Students in a small Oklahoma public school district will no longer be forced to view a sign reminding them that God loves them, thanks to a national secularism advocacy group.
Earlier this year, a concerned resident of Skiatook, Oklahoma reached out to the Freedom From Religion Foundation (FFRF) about religious messages they said were inappropriately posted all over local schools.
Passages such as John 3:16 and Daniel 3:18 were reportedly being prominently featured in some classrooms.
With school back in session for fall, the messages are gone, but the fight between the state of Oklahoma and the nation’s most prominent secular activists is just heating up.
Class, Turn to Page 3:16
The FFRF often has to gently remind public school districts they cannot endorse such overt religious messages.
“The district violates the Constitution when it allows schools to display religious symbols or messages,” FFRF Staff Attorney Chris Line wrote to Skiatook Superintendent Missy Bush.
The school district apparently decided not to fight the issue; it took the posters and signs down without complaint.
The FFRF celebrated the outcome as a win. “By taking this action, the district is showing respect not only for our secular constitution, but for the rights of students — particularly nonreligious and non-Christian members of the community — to be free from religious coercion in our public schools,” explains FFRF Co-President Annie Laurie Gaylo. “Students should not be proselytized by their teachers — let alone every day.”
The war between religion and secularism in Oklahoma schools hardly ends here, however. In fact, it may be just beginning.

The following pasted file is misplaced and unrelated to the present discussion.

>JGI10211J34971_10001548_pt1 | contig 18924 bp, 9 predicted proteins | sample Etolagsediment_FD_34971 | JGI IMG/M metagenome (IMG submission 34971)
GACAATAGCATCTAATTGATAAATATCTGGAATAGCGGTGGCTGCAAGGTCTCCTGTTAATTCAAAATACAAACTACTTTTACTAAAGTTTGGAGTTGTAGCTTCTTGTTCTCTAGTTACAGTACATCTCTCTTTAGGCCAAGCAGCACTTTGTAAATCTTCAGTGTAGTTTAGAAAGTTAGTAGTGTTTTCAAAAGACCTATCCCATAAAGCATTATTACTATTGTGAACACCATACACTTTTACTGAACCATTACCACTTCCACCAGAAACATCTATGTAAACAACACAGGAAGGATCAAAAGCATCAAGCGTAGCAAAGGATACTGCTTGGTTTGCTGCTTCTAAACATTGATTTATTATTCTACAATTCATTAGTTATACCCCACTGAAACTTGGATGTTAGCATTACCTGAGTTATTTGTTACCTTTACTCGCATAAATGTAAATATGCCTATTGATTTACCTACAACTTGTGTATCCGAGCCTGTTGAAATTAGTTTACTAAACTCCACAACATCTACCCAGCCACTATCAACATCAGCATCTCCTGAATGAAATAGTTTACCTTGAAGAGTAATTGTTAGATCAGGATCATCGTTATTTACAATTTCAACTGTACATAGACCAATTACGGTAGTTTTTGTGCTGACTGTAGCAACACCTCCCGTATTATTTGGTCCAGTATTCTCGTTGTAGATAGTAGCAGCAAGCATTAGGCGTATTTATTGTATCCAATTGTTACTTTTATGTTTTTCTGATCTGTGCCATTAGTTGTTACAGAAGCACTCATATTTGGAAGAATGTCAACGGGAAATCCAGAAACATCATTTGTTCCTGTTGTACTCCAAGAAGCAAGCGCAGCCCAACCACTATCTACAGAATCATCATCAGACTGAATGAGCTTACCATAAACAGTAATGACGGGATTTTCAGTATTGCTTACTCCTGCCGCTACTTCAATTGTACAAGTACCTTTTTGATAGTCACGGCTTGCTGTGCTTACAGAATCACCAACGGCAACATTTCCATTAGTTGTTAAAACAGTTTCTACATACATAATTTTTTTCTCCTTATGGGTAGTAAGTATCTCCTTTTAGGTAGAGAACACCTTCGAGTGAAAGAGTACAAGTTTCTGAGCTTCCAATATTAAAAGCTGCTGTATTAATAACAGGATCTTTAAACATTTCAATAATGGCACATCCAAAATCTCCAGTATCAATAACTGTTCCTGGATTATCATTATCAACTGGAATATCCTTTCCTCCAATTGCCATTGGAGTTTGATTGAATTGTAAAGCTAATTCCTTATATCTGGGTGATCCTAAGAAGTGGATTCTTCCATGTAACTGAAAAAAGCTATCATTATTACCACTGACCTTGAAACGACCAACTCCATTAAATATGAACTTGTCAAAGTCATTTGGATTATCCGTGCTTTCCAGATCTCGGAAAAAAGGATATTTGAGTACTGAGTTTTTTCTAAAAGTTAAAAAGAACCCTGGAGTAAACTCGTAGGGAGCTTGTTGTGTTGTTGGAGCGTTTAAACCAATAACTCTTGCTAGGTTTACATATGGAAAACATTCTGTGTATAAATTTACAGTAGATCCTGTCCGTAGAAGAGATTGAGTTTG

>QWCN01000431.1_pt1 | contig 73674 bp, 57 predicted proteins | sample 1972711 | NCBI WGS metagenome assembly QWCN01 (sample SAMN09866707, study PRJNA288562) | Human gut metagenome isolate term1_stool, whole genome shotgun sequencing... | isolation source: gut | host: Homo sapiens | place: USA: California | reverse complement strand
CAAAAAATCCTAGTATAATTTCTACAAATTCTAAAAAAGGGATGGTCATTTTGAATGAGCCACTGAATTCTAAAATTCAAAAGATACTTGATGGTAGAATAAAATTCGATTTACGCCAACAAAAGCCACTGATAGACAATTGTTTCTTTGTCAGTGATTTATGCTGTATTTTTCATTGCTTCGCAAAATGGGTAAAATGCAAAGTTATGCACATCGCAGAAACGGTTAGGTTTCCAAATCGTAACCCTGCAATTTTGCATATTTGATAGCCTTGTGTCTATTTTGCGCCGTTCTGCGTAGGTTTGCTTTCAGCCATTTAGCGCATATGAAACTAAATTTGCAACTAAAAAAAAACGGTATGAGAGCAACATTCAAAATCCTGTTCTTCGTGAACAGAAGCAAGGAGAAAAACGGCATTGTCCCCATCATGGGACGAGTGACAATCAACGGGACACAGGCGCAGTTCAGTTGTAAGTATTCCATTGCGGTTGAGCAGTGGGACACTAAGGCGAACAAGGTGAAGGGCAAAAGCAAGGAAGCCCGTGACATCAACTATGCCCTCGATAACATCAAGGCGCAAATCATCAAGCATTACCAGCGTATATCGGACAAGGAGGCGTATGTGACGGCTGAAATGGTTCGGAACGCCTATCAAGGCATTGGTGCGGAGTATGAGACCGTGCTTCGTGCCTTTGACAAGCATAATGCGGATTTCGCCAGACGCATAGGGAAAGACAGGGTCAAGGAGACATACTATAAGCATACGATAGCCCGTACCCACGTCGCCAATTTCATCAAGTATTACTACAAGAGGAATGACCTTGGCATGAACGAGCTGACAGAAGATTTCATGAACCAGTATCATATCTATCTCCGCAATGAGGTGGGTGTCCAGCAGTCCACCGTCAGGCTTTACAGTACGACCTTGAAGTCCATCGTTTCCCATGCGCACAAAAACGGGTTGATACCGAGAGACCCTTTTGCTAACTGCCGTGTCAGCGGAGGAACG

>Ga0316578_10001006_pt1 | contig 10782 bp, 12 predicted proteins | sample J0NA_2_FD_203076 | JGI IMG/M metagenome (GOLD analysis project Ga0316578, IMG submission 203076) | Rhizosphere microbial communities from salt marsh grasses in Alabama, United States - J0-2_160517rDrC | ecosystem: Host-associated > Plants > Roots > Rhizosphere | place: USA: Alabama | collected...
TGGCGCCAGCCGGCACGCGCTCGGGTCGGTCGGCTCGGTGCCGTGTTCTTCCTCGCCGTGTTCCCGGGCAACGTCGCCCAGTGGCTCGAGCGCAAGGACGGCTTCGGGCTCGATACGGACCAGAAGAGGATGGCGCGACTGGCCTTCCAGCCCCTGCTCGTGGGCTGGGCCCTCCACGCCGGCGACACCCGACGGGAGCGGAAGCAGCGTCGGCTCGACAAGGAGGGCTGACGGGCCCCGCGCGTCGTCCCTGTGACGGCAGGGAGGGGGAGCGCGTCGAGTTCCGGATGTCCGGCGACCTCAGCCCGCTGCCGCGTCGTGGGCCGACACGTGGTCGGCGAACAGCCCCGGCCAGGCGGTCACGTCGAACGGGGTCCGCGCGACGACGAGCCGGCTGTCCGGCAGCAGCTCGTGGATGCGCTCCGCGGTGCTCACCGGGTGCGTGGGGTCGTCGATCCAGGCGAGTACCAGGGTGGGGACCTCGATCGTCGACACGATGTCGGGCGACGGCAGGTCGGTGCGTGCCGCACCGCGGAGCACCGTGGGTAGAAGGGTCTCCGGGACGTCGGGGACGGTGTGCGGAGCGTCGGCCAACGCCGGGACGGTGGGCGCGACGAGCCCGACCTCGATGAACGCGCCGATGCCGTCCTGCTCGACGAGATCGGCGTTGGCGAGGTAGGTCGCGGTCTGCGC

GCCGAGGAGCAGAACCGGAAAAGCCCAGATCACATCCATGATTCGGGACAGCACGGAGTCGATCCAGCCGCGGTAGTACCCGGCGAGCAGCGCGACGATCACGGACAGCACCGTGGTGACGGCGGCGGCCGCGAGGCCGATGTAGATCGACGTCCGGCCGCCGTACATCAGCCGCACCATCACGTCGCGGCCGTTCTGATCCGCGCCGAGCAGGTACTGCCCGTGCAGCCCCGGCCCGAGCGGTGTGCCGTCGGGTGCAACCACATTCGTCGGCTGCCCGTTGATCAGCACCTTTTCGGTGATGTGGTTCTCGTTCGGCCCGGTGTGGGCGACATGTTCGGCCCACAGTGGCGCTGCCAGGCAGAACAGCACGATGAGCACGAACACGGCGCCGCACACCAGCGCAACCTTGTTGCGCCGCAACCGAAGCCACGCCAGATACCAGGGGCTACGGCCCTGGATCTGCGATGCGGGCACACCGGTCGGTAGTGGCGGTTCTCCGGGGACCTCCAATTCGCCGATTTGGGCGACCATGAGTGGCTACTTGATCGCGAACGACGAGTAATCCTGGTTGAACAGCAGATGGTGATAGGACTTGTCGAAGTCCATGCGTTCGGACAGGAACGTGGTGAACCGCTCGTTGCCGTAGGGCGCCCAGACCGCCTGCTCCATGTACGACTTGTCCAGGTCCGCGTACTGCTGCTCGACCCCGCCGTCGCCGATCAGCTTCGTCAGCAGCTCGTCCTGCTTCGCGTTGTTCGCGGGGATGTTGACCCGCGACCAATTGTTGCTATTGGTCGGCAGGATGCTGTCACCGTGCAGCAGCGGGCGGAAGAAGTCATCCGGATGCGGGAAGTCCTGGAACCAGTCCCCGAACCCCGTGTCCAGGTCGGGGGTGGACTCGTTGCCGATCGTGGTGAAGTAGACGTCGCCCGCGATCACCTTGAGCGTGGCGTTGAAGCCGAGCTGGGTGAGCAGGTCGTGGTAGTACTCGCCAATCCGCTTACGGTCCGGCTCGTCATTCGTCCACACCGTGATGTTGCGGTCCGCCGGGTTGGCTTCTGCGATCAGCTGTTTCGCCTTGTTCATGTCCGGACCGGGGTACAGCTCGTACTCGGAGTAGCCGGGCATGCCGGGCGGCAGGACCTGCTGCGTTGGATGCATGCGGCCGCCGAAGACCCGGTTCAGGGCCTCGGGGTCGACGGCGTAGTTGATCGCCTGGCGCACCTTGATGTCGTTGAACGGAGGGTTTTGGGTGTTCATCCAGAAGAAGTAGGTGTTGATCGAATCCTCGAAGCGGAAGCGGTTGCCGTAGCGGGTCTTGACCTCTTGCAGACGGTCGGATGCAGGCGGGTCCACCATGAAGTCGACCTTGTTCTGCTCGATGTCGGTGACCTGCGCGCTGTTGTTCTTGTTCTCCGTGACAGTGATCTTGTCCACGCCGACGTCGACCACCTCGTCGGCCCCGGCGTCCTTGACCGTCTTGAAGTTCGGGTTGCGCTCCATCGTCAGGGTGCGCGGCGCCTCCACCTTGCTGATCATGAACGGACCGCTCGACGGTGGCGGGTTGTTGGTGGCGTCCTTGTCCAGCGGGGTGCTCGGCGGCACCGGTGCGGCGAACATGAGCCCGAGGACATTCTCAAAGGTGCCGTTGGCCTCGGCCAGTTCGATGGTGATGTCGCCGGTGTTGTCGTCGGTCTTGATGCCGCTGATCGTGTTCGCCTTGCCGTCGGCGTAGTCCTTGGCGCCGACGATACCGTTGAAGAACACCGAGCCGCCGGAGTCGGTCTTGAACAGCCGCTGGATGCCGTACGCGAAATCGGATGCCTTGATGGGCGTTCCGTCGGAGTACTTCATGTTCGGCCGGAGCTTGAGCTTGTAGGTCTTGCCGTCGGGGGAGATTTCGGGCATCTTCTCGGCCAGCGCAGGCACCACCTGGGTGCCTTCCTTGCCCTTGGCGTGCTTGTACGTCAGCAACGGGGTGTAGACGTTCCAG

The War Goes On
This isn't a one-off fight; in fact, there's currently another high profile effort to spread religious messages in Oklahoma schools.
State Superintendent of Public Instruction Ryan Walters reportedly plans to post the Ten Commandments inside classrooms across the state. In response, the FFRF has sent letters to Walters urging him to step away from the "indoctrination" of young people into Christianity.
"They want to have a Christian republic kind of like the Islamic republic in Iran. And they want to have a country where certain Christians are the only true citizens and the rest of us are second-class citizens," Gaylor explained to reporters a few months ago.
But Oklahoma officials don't see it that way. Walters, in particular, thinks it's important that kids have some exposure to biblical teachings.
“This is a war for the souls of our kids,” he declared shortly after his election last year. “I will do all I can to fight to get that nonsense out of schools and to put God back in schools,” he said.
The effort mirrors laws passed in other states mandating that the phrase "In God We Trust" be posted in public schools. Critics have argued it's a less-than-covert attempt to sneak Christianity back into the public school system, while supporters say it's simply an opportunity to promote the national motto.
What do you think? Does religious messaging have any place in public schools?